The economy at an irreversible tipping point, caving in like the Antarctic ice shelf?

Johannes Wessels

The South African economy now resembles the slow-melting Antarctic ice shelves where a sudden instability and crumbling emerge, causing a dramatic cave-in of these buttresses and an inevitable and unrelenting acceleration of glacial flows into the sea. It is as if the long period years of economic melting caused by poor policies, public service inefficiencies and rampant corruption have brought the country to an irreversible tipping point.

The Helmond Glacier in Greenland

There are signals of a sudden surge in movement in the destabilisation of trust and hope in a better future.  This has already triggered an acceleration in the erosion of both the country’s productive knowledge and its capital base.  

Fund managers of local financial service providers told EOSA of a substantial increase in local investors exiting local equities and investment instruments, shifting their investments off-shore.

And wealth managers of European banks who have escaped the January northern winters to visit their South African clientele, remarked that in almost every meeting with clients they were asked whether they do not know of someone in Europe who may be interested in a South African golf estate villa, seaside mansions or Lowveld game farm. They do not easily get interest from South Africans to invest in real estate here.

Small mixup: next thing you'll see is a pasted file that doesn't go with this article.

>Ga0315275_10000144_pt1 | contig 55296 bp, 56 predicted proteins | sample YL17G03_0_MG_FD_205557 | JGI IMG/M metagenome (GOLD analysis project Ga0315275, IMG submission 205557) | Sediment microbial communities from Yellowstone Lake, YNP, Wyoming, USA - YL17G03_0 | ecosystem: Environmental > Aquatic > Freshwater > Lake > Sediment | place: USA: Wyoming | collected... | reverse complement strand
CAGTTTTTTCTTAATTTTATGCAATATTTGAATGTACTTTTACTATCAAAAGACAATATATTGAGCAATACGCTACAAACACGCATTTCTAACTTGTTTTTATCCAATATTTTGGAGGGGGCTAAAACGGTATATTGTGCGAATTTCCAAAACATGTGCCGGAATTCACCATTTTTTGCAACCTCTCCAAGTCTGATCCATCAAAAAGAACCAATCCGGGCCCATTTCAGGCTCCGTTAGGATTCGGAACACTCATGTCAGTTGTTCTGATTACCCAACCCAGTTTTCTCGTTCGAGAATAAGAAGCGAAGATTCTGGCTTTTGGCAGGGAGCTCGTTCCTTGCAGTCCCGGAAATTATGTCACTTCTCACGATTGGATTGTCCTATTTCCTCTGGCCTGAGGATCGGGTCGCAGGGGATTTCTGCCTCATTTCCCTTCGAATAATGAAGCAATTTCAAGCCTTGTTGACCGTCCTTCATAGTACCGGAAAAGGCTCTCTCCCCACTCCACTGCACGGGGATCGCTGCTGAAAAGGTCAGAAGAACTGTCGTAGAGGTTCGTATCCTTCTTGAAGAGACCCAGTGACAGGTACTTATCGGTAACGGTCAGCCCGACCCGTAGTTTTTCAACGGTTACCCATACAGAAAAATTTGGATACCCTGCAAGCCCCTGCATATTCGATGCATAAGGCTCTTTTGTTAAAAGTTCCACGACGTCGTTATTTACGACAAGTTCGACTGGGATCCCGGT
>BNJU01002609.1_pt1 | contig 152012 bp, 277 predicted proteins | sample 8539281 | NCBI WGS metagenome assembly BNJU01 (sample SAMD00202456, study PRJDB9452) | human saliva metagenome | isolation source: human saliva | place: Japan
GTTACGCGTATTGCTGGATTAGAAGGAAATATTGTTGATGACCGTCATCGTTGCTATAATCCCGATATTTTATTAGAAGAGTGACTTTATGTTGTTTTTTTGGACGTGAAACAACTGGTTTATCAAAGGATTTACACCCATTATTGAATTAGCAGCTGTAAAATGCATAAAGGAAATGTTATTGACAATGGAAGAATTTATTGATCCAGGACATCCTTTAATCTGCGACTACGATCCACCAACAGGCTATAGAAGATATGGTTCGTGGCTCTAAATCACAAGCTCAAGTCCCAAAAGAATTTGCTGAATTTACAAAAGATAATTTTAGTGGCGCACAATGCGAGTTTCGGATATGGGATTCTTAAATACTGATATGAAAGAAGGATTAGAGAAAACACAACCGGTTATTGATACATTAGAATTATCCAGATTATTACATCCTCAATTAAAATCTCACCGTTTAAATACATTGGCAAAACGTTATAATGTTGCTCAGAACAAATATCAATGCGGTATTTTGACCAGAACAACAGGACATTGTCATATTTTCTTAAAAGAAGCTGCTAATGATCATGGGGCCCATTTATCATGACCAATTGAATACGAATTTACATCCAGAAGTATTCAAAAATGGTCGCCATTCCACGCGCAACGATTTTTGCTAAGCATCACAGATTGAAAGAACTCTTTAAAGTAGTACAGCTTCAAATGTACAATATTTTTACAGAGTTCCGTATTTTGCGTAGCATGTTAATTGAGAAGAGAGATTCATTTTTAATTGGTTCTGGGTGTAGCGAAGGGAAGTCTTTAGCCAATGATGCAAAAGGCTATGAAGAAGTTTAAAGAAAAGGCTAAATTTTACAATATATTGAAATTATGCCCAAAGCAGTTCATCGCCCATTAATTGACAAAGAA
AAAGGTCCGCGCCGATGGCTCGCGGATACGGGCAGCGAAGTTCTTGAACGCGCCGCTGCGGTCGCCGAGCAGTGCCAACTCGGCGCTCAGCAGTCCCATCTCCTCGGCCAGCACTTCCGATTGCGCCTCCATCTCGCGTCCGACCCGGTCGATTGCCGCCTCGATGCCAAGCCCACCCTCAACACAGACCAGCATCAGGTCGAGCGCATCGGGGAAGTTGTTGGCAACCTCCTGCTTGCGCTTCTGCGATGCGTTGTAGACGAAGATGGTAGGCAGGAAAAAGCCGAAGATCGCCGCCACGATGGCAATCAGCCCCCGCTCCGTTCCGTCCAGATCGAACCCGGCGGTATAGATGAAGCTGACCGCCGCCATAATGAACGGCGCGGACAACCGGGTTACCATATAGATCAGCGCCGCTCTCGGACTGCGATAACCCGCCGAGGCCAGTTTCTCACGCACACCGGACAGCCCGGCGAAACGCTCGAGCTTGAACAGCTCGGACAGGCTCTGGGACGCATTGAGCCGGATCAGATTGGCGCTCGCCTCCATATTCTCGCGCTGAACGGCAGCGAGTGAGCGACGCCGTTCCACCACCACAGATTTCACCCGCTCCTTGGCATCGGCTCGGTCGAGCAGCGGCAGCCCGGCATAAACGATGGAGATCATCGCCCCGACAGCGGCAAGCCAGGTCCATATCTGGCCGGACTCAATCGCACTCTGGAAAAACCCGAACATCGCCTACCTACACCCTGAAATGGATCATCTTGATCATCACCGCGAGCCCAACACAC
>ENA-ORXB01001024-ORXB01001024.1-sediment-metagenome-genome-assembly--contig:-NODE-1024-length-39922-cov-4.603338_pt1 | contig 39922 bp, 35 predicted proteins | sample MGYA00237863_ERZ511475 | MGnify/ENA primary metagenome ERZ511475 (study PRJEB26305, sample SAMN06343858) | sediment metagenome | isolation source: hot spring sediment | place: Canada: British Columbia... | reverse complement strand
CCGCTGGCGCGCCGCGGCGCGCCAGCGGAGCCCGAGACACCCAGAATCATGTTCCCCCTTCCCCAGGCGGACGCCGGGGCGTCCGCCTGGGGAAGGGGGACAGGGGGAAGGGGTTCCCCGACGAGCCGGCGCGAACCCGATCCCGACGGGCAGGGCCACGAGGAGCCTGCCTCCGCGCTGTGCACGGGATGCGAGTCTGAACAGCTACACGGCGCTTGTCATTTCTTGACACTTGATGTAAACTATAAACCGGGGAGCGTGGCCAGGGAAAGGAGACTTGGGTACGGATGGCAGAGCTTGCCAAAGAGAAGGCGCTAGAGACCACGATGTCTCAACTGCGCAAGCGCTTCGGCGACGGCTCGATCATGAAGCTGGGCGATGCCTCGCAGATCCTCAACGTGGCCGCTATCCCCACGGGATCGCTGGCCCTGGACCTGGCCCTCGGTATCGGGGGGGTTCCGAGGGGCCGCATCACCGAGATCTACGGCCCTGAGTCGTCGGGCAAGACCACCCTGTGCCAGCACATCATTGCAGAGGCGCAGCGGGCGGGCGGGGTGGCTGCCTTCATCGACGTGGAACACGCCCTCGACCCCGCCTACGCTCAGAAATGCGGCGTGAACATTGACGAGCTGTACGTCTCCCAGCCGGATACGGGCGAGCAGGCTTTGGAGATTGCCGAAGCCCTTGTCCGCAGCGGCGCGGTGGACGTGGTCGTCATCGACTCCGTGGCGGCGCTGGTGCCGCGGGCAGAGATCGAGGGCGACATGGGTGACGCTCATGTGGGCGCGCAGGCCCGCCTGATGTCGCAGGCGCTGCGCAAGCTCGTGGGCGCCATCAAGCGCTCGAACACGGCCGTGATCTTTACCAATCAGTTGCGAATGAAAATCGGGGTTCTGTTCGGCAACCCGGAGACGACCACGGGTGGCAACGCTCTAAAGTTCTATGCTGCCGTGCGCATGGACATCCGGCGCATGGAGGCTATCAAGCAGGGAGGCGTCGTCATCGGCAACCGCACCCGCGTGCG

“We are open for business” is an irritating toddler tune

What has suddenly made the melting ice shelves unstable? Fund managers reckon there were at least four triggers for this uneasiness:

In Davos Tito Mboweni experienced the “we are open for business” song sang by Ramaphosa since his days as Zuma’s deputy, was no longer a hit and rather perceived as an irritating repetitive toddler tune. Just back in South Africa he was castigated for voicing his opinion that the ANC’s decision on the nationalization of the Reserve Bank was wrong.  His position on terminating bail-outs for SAA was also overruled.

This week, South African fund managers mentioned significantly higher volumes of sales by South African investors of local equities and instruments.

Agencies and consulates experience an increase in enquiries about working permits and permanent residency permits.

Lending to Government becoming a reckless practice?

EOSA pick up signals that SA banks and financial institutions have warned (or are about to warn) the Government that they are approaching a Catch 22 position:  Government’s debt servicing has reached a threshold considering the widening budget deficit and that further loans would boil down to reckless lending. Banks in short are in danger of ignoring their fiduciary obligations by extending further credit to a Government that will not be able to service that debt. That would be akin to reckless lending.

With a declining tax base (more high-income individuals are emigrating and corporate South Africa is overwhelmed by higher and higher losses ) increasing taxes would be counter-productive and yield even less income.  If that reality sets in, it will be “hello prescribed assets”. 

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